31 January 2024

Road safety tips

Road traffic injuries are the leading cause of death in children and adolescents aged 5-19 years worldwide. Tragically, many of these deaths were preventable. Here are some ways your family can stay safe while out and about. Jump to: Tips for younger children Tips for teens Tips for children with disabilities Crossing the road safely Take action…, Road safety tips for younger children, It’s never too early to start teaching your children about road safety. Here are some road rules to help little ones keep safety top of mind. 1. Traffic is dangerous Explain to your little one that while cars on the road may be fun to look at, it’s important to keep a safe distance. Try taking your child outside and talking to them about it while…, Be a smart cycler, Teach your children to ride their bicycle with traffic, use appropriate hand signals, wear a well-fitting helmet, use bicycle lanes where available, and ensure that their bicycle has working brakes, a reflector and a light. Houda Al-Malik, 26, and her brother Sajad Al-Faraji, 16, leave school in Vienna's 13th district, in Austria., Road safety tips for teens, Teens are driven to seek more thrills than children and adults. While this is a natural part of their development, it can lead to more dangerous risk taking. Talk to your teen about these safety tips to help them make smart choices when you are not around to supervise. 1. Be alert and watch out for hazards As tempting as it may be to look at a…, Road safety tips for children with disabilities, You know your child and their environment best. As you teach your child about road safety, consider any additional needs they might have. For example:  Children with hearing impairments may not hear the noise of traffic – horns, cars, motorbikes etc – so teach them to watch for traffic very carefully.  Children with autism, behavioural and…, How to cross the road safely in 5 steps, 1. Find a safe place to cross Make sure you can see in all directions and that drivers can see you, too. If there is a designated crossing area, use it and explain to your child how they work. 2. Stop Leave a safe amount of distance between yourself and the road. 3. Look both ways Make sure to take your time looking around for any oncoming traffic…, Take action for road safety, By speaking to your local officials, your child's school and community groups about road safety you can raise awareness about effective measures that help reduce injuries and save lives. These include:   Enact and enforce legislation to keep urban traffic speeds on residential streets and on school routes where traffic and children come into…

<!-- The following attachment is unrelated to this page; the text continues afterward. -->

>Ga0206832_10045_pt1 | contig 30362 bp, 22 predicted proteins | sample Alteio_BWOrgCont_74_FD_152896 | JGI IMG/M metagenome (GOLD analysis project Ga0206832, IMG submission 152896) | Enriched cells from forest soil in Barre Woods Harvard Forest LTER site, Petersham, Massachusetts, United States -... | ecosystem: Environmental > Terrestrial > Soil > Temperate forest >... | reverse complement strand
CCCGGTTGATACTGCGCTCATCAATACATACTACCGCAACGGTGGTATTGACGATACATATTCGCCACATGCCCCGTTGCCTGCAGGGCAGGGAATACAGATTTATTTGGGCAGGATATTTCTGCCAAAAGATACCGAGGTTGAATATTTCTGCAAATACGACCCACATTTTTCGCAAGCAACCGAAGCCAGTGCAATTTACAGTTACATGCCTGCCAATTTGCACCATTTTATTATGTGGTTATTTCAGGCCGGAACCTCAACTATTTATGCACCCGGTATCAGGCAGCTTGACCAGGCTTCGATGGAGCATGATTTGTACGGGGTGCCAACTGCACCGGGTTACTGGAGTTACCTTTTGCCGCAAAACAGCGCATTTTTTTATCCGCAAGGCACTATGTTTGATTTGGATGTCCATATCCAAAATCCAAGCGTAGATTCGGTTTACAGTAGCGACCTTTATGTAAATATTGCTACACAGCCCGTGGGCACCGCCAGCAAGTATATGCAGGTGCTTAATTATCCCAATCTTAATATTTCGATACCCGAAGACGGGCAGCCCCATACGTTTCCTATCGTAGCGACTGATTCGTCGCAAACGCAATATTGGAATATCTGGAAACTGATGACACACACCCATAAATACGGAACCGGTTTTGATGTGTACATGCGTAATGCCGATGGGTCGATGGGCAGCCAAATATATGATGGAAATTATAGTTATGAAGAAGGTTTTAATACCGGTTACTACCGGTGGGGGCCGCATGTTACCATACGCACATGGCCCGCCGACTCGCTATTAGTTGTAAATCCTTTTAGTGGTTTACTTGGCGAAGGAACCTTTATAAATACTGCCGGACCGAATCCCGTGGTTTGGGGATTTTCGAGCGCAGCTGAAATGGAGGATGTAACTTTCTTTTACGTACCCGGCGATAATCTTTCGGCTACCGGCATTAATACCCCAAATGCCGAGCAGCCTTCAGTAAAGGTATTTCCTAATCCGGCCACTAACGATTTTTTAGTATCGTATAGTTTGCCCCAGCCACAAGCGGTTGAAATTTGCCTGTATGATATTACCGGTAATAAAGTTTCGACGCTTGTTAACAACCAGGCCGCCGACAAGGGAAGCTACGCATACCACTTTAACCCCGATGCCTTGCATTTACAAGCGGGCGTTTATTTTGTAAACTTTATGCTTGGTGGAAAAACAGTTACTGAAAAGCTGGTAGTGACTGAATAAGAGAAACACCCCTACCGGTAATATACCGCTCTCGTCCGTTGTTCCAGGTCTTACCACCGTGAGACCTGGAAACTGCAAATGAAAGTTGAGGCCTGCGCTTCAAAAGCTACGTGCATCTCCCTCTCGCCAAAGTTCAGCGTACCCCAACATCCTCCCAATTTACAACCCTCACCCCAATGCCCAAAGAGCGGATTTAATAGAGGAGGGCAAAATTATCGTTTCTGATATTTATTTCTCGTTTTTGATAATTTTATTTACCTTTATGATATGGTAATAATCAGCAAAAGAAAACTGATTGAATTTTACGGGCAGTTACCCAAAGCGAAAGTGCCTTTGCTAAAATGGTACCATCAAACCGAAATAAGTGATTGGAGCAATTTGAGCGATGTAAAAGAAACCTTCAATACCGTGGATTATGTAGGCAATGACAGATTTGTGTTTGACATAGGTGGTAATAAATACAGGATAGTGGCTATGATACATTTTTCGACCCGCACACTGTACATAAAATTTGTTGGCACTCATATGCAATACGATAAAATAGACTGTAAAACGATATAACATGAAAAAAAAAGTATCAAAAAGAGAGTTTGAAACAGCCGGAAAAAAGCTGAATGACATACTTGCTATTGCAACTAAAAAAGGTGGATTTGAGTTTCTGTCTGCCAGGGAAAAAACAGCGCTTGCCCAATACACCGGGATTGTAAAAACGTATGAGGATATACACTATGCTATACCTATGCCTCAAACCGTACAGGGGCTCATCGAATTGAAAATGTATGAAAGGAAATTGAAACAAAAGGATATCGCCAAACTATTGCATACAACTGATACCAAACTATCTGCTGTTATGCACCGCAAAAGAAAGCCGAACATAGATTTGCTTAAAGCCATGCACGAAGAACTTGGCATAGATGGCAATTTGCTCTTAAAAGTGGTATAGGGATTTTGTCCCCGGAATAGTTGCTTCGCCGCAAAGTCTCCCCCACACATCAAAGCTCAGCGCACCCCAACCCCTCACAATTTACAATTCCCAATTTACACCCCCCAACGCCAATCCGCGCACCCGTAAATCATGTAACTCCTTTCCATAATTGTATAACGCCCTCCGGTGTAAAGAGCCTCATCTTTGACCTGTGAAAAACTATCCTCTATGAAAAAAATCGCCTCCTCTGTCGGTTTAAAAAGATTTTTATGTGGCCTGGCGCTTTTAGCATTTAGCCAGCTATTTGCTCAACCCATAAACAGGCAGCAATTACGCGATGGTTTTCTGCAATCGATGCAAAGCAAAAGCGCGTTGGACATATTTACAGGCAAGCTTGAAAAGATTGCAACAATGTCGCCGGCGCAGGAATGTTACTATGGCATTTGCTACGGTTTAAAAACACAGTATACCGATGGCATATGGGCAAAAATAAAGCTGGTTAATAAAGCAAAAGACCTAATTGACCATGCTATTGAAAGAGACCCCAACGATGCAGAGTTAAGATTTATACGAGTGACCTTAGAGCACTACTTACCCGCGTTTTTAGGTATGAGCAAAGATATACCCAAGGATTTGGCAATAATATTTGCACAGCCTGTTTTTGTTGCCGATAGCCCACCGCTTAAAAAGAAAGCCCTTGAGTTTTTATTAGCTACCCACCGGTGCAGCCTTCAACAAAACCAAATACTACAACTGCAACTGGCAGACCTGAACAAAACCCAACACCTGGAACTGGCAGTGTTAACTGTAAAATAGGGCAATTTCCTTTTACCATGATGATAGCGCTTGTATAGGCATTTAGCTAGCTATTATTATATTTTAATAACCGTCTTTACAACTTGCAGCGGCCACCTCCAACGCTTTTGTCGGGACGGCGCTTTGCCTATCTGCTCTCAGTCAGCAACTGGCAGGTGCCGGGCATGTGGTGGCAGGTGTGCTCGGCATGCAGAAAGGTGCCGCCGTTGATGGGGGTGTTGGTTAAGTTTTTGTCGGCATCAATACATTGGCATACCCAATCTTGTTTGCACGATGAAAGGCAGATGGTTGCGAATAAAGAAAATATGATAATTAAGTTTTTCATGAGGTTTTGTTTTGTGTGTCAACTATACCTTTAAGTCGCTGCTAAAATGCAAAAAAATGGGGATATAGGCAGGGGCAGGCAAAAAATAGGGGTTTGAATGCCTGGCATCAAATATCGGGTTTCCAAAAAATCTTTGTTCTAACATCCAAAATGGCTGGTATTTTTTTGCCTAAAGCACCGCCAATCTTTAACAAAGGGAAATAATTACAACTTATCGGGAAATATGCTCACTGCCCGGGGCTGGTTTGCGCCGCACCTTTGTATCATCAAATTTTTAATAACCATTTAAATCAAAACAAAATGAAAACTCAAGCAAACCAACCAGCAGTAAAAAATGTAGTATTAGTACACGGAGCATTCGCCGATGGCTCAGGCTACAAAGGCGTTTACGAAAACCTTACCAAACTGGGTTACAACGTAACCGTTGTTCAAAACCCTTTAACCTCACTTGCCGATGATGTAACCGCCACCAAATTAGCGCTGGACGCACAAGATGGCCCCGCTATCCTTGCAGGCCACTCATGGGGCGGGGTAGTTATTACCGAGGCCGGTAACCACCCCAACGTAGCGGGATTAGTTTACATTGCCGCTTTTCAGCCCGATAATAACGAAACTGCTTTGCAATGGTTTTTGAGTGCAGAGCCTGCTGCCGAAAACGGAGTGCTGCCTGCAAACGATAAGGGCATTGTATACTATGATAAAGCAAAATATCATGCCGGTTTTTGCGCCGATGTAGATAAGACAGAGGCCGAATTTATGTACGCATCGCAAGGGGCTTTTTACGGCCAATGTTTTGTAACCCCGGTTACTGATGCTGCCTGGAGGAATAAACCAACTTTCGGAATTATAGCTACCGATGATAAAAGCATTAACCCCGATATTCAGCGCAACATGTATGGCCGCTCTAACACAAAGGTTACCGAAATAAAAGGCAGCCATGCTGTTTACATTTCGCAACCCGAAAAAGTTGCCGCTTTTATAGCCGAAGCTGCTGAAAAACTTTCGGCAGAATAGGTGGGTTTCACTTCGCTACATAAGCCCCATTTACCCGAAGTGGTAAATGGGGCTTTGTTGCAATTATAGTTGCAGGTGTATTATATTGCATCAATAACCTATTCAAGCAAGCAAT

29 November 2023

3 ways to help motivate your teen

Is your teen struggling with motivation? Dr. Lisa Damour, psychologist, mother and best-selling author, shares three ways you can help your teen feel motivated. Watch the video or read the tips below, 3 ways to help motivate your teen, Just like everybody else, at times, teens have to do things that they're not in the mood for. When this happens, there are three ways adults can help teens to feel motivated., 1. Offer choices, It's nice to have options. Research shows that teenagers are more likely to feel motivated when they are given options for how to tackle the work at hand. For example, be open to your teen's ideas about how to solve problems, complete tasks or practice new skills. And, when possible, be flexible about when and where teens do the things we ask of…, 2. Praise effort, Cheer your teenager on. Done right, praising teenagers can help them to feel motivated. Our praise should be sincere. And it should celebrate effort, not talent. For example, saying, “I see how hard you worked”, or “I see how much care you put into this”, or “I'm impressed by your stamina,” will build more motivation than saying, “Wow, you're…, 3. Get creative with rewards, Get creative with rewards because everybody needs encouragement. Just as adults don't enjoy every item on our to-do list, teens sometimes struggle to get going on the things that they need to do. At these times, consider the value of a creative reward. You might suggest that your teenager take enjoyable 5 minute breaks between 25 minute periods of…
24 November 2023

How to talk to your children about hate speech